While the Greek language gives us xenophobia, the fear or hatred of foreigners and foreign things, Greek culture provides a counter-practice, the institution of xenia, which governs the sanctity of relations between host and guest.
The best concise explanation of xenia is probably that offered by Richard Martin, professor of Classics at Stanford University, who writes: “The reciprocal expectations underlying xenia can explain the semantics of the term. Just as any ‘stranger’ was a potential ‘guest’ – and had to be so treated – any ‘guest’ was by implication a potential ‘host’ as he was expected to pay back whatever treatment was received.” (From Martin’s introduction to the 2011 edition of Richmond Lattimore’s translation of The Iliad of Homer.)
Counterweights to xenophobia are much needed in this time of racist bullies, from Donald Trump through Matteo Salvini, Viktor Orban and Jair Bolsonaro to Boris Johnson and Herman Mashaba. These men are tyrants in the modern, somewhat devalued sense of the word: oppressors who wield power arbitrarily. Tyrant in the original Greek sense betokened an absolute ruler, or one whose power had not been constitutionally attained.
Either way, under old-style tyrant or new, in Trump’s United States, Salvini’s Italy, Orban’s Hungary, Bolsonaro’s Brazil and Johnson’s United Kingdom, so-called democracy is under threat from tyranny. Already about 2 400 years ago, the Athenian philosopher Plato warned of democracy’s vulnerability to a clever demagogue seeking tyranny. Leaving aside the questionable intelligence of those above – Johnson being a grudgingly admitted exception – it is clear that they have usurped democracy in their respective nations.
In doing so, they are examples of what Plato so eloquently outlines in The Republic: the decline and degradation of the ideal state, subsiding into timocracy, oligarchy, democracy and finally tyranny. But why a sinking into democracy, you might ask. Plato distrusted democracy because it was through its voting processes that his teacher Socrates was condemned to death.
So it is for Plato that democracy is but one short step away from a small-minded tyrant with great ambitions.
In contrast, his ideal state is run by a guardian class made up of men and women, a revolutionary idea given the disempowered lives that Athenian women were forced to endure. These rulers are isolated from the people, their material needs – food, shelter, clothing – provided by the productive class. The guardians are not allowed even to touch gold and silver; they have no contact with money so that they cannot use it as patronage or for bribery and they cannot enrich themselves. If such strictures were applied to today’s political class, one can easily foresee a mass exodus from politics.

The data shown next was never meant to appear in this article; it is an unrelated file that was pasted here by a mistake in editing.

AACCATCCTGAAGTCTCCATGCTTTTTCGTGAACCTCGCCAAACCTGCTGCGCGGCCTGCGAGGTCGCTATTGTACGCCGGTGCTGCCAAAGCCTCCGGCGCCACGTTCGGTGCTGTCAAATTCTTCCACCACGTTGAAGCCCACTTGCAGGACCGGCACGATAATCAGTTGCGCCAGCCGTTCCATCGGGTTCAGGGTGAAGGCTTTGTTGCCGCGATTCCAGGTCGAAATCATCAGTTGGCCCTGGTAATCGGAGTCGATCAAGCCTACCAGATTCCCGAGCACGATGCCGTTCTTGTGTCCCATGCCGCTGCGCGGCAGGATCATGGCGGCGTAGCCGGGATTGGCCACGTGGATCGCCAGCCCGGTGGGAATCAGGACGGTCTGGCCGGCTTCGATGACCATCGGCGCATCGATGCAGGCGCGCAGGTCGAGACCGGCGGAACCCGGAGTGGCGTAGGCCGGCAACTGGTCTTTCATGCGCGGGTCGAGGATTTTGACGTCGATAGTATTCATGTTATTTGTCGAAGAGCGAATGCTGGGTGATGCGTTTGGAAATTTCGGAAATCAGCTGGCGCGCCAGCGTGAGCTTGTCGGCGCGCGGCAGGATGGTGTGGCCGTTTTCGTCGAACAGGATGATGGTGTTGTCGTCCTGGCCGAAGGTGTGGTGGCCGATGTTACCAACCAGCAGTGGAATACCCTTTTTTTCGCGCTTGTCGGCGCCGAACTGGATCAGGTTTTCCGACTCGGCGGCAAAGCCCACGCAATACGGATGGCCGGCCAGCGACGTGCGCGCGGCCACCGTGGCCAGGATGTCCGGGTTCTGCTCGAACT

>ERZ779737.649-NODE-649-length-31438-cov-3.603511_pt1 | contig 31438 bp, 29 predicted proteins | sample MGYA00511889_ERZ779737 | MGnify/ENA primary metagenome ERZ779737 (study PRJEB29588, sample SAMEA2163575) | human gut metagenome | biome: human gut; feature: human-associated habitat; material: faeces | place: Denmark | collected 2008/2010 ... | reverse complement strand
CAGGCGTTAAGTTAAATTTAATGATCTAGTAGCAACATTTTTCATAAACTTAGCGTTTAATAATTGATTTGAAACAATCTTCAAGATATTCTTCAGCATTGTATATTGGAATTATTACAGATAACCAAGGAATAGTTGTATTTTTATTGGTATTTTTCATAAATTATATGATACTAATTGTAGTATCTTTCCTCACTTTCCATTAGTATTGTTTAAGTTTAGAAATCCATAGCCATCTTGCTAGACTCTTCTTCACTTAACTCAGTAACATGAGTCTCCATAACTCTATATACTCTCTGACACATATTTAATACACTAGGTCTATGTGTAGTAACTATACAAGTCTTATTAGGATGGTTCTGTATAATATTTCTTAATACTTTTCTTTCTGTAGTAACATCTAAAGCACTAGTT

In the way of human nature, however, things change. Timocracy follows, a mode of government in which the love of honour is the main animating principle. Ancient Sparta would be a good example of this.
Plato describes the sort of man who would arise in a timocracy as “… remarkably obedient to authority; he is a lover of power and a lover of honour; claiming to be a ruler, not because he is eloquent … but because he is a soldier and has performed feats of arms”. (From Benjamin Jowett’s classic translation of The Republic, as are the excerpts that follow.)
Next up is oligarchy, of the origin of which Plato writes:
“The accumulation of gold in the private treasury of individuals is the ruin of timocracy … And in proportion as rich men and riches are honoured in the State, virtue and the virtues are dishonoured … And so at last, instead of loving contention and glory, men become lovers of trade and money; they honour and look up to the rich man, and make a ruler of him, and dishonour the poor man.”
He defines oligarchy as “a government resting on a valuation of property, in which the rich have power and the poor man is deprived of it”.
A few pages later, we read, “And then democracy comes into being, after the poor have conquered their opponents, slaughtering some and banishing some, while to the remainder they give an equal share of freedom and power.”
Desire for wealth
Plato contends that just as the insatiable desire for wealth was the ruination of oligarchy, so the insatiable desire for freedom undoes democracy, because “the excessive increase of anything often causes a reaction in the opposite direction”. First, a people’s champion appears, a protector.
“… in the early days of his power, he is full of smiles, and he salutes every one whom he meets; – he to be called a tyrant, who is making promises in public and also in private! liberating debtors, and distributing land to the people and his followers, and wanting to be so kind and good to every one!”
Plato then charts out the archetypal career of the tyrant:
“But when he has disposed of foreign enemies by conquest or treaty, and there is nothing to fear from them, he is always stirring up some war or other, in order that the people may require a leader.”
Once the inevitable happens and his popularity wanes, and his inner circle begin to raise unpalatable realities and speak truths to the tyrant, then “… he must look about him and see who is valiant, who is high-minded, who is wise, who is wealthy; happy man, he is the enemy of them all, and must seek occasion against them whether he will or no, until he has made a purgation of the State”.
Plato’s wisdom is such that almost two and a half millennia after he wrote we can recognise the characteristics and behaviour of tyranny in the gaggle of right-wing populists threatening to plunge the world into a maelstrom of racism and xenophobia.